Home Commentary Vatican-China compromise on bishop of Shanghai: Who won and who lost?

Vatican-China compromise on bishop of Shanghai: Who won and who lost?

On April 4, Bishop Shen Bin, until then Bishop of Haimen, was installed as the new Bishop of Shanghai by the Chinese Communist Party. The Vatican stated officially that “the Holy See learned from the media of the installation” the morning it happened.

The text of the Vatican-China deal of 2018, renewed in 2020 and 2022, is secret, but it is known that it regulates the administration of the Catholic dioceses and the appointment of bishops. The latter are still selected by the CCP but should be officially appointed by the Vatican. In the case of Shanghai, Shen Bin was not appointed by the Vatican as Bishop of that city. Yet, he was installed. 

On July 15, the Holy See announced that Pope Francis had appointed Shen Bin as Bishop of Shanghai, transferring him from Haimen. Of course, this happened more than three months after he had already been installed in Shanghai by the CCP. The Vatican said that it had “rectified a canonical irregularity” for “the greater good of the diocese.”

The only good served seems to have been the one of the CCP. However, the incident did have consequences. In an interview that is more detailed in the Italian than in the English version published by the Vatican, Cardinal Pietro Parolin, the Holy See’s Secretary of State, made several important statements.

First, while the text of the agreement remains secret, he confirmed that the CCP breached it. “It is indispensable that all episcopal appointments in China, including transfers, be made by consensus, as agreed,” Parolin said, to avoid “disagreements and misunderstandings.” With “surprise and regret,” the Vatican had to note that the agreement had not been respected.

Second, Parolin commented that one problem still unsolved concerns the “regular communication of the Chinese Bishops with the Bishop of Rome, indispensable for effective communion, knowing that all this belongs to the structure and doctrine of the Catholic Church, which the Chinese authorities have always said they do not want to alter.”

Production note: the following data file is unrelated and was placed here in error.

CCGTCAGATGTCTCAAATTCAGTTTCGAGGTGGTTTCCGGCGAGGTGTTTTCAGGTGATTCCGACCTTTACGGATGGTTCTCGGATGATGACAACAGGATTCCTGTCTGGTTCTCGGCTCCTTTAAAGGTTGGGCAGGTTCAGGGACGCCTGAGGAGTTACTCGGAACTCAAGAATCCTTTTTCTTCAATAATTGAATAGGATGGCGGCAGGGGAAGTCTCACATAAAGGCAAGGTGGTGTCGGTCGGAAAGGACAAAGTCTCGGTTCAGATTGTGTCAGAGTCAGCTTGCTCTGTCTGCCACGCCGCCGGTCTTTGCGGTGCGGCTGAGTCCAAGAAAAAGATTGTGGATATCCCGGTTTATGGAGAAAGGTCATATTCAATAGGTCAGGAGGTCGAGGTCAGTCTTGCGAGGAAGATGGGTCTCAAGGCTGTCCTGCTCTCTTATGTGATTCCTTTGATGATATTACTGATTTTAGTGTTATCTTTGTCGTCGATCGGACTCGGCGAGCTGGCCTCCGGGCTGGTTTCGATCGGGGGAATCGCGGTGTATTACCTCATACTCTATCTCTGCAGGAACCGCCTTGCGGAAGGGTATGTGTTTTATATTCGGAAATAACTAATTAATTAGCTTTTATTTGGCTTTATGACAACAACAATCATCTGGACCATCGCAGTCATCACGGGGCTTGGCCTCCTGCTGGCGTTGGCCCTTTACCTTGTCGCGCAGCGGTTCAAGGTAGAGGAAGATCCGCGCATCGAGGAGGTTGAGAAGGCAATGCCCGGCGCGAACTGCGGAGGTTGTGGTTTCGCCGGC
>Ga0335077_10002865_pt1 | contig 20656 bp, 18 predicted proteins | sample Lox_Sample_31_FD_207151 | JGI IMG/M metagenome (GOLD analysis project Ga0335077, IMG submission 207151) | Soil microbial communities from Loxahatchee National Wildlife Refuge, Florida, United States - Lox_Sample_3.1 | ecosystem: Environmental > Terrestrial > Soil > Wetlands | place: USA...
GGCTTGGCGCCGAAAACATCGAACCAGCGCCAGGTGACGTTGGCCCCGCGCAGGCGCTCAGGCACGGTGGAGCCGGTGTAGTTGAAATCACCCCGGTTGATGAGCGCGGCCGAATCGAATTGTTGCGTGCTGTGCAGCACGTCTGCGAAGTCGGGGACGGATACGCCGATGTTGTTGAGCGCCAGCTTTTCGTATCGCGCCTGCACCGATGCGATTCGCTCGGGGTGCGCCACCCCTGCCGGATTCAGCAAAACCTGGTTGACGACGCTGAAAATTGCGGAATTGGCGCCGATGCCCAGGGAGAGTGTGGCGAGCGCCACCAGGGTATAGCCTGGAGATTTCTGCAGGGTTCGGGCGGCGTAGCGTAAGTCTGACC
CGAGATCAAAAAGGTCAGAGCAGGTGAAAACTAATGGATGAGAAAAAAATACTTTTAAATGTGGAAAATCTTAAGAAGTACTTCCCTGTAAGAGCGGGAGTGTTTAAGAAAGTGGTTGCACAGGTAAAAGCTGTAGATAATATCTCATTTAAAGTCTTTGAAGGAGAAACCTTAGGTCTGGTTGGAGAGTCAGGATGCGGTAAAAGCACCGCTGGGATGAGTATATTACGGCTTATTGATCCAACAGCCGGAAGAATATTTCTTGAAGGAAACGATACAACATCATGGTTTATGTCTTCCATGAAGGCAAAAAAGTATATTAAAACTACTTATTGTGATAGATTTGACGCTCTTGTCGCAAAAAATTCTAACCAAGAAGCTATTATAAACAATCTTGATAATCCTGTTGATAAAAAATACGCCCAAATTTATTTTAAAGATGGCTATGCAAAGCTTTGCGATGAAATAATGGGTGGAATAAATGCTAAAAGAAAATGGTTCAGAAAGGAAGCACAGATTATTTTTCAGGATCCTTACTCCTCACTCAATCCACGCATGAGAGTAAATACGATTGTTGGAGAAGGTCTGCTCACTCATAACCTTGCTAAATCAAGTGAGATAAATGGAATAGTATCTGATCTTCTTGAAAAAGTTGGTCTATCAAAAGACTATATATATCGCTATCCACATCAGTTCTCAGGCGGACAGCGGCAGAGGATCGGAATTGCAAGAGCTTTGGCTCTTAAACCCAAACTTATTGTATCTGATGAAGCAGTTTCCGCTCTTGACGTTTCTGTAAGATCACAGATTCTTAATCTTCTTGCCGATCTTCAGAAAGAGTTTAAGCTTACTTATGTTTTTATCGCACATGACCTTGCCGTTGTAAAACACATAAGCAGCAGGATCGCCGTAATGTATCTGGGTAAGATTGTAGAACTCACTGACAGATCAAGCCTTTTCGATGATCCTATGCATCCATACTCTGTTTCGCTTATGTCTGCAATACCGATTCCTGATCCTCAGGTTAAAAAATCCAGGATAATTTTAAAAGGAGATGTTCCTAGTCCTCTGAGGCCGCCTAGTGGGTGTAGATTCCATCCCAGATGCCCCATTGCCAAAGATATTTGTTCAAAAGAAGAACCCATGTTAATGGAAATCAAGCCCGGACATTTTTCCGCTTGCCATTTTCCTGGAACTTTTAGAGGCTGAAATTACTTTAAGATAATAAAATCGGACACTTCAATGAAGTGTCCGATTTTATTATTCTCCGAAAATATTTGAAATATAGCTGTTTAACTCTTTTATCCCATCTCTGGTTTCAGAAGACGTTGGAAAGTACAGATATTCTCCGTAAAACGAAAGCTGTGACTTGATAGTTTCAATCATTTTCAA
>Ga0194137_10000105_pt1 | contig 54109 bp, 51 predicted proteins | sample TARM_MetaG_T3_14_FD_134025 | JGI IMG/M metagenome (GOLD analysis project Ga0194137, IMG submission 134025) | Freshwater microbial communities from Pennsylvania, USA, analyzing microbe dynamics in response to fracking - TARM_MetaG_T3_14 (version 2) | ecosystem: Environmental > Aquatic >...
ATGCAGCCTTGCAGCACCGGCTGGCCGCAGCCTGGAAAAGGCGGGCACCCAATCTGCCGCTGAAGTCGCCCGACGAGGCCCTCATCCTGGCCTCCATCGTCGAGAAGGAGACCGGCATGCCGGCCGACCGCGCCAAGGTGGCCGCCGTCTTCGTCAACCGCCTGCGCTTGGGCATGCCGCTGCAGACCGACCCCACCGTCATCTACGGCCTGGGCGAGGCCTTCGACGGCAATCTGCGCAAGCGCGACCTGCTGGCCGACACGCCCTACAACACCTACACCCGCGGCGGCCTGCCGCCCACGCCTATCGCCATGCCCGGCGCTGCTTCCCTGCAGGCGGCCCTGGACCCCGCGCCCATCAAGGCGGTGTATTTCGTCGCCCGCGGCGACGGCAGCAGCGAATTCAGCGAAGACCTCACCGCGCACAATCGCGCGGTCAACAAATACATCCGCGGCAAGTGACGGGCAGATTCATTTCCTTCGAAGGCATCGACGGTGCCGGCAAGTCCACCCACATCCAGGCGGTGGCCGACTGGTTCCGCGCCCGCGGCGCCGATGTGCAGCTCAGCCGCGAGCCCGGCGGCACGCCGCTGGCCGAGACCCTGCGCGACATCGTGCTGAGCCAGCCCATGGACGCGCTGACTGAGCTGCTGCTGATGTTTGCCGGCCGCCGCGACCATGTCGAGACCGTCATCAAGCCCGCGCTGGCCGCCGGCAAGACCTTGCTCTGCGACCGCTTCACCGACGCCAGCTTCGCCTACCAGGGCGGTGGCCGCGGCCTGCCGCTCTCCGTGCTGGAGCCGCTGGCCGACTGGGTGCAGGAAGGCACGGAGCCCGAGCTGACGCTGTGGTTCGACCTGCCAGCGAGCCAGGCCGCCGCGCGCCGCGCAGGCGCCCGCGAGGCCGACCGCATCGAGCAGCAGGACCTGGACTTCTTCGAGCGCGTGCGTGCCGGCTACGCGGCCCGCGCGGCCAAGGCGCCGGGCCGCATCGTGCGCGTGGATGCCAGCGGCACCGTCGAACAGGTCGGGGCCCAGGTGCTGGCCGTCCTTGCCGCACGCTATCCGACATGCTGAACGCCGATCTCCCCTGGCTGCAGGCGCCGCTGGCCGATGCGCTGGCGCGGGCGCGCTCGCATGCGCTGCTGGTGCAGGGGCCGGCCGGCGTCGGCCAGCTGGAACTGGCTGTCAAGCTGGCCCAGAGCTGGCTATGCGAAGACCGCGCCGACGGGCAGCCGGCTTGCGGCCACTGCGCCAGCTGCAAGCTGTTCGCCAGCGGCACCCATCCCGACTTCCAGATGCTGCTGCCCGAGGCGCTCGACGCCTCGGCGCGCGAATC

Here, Parolin acknowledged that bishops formally appointed by the Pope do not maintain a communication with the Pope. When Bishop Shen Bin was installed in Shanghai in April, long before Pope Francis appointed him, he promised during the ceremony that he would “adhere to the principle of independence and self-government” that is at the core of the Patriotic Catholic Church, and has traditionally meant independence from the Vatican. This is the very principle the 2018 agreement should have modified. 

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Third, Parolin said that “Chinese Catholics, even those defined as ‘clandestine,’ deserve trust,” and should be “respected in their conscience and their faith.” The use of the word “conscience” was surely not coincidental. When the Vatican-China deal of 2018 was signed, there was much fanfare about the fact that the “clandestine” Catholic Church had ceased to exist and in fact had merged with the Patriotic Catholic Church. 

Those who denied that this was the case, and observed that there were many Catholic conscientious objectors who refused to join the Patriotic Church, were attacked by self-appointed pro-Chinese “Vatican experts,” who accused  “Bitter Winter” and others to try to sabotage the agreement.

Now, the Vatican Secretary of State admits that the “clandestine church” is alive and well. He reiterates the request of the Vatican Guidelines of 2019 (which some claim are no longer in force) that the members of this “clandestine church,” i.e. the Catholic conscientious objectors who refuse to join the Patriotic Church, should be “respected.”

Our readers know that this is not the case: the only form of respect the Catholic conscientious objectors receive is that they are harassed and put in jail. In the case of Shanghai (and others) the Vatican was not treated with much respect either. The CCP may regard the fact that it has decided to swallow even those new blatant violation of the deal as a victory. 

However, hidden in plain sight in Cardinal Parolin’ s interview, there are the important admission that the “clandestine church” still exists and a promise, although somewhat vague, that Rome, who does not regard its members as rebellious, would in some way try to protect them.

If the request of “respect” for the conscientious objectors is serious, since they will never be “respected” by the CCP, Cardinal Parolin just placed a time bomb under the Vatican-China deal of 2018, whose explosion may one day destroy it.  

Massimo Introvigne is an Italian sociologist of religions who is the founder and managing director of the Center for Studies on New Religions (CESNUR). He is the author of some 70 books and the editor-in-chief of online magazine Bitter Winter which focusses on religious liberty and human rights in China.

This article is from the online magazine Bitter Winter.

The views expressed in this article are the opinions of the author and do not necessarily reflect the editorial stance of LICAS News.

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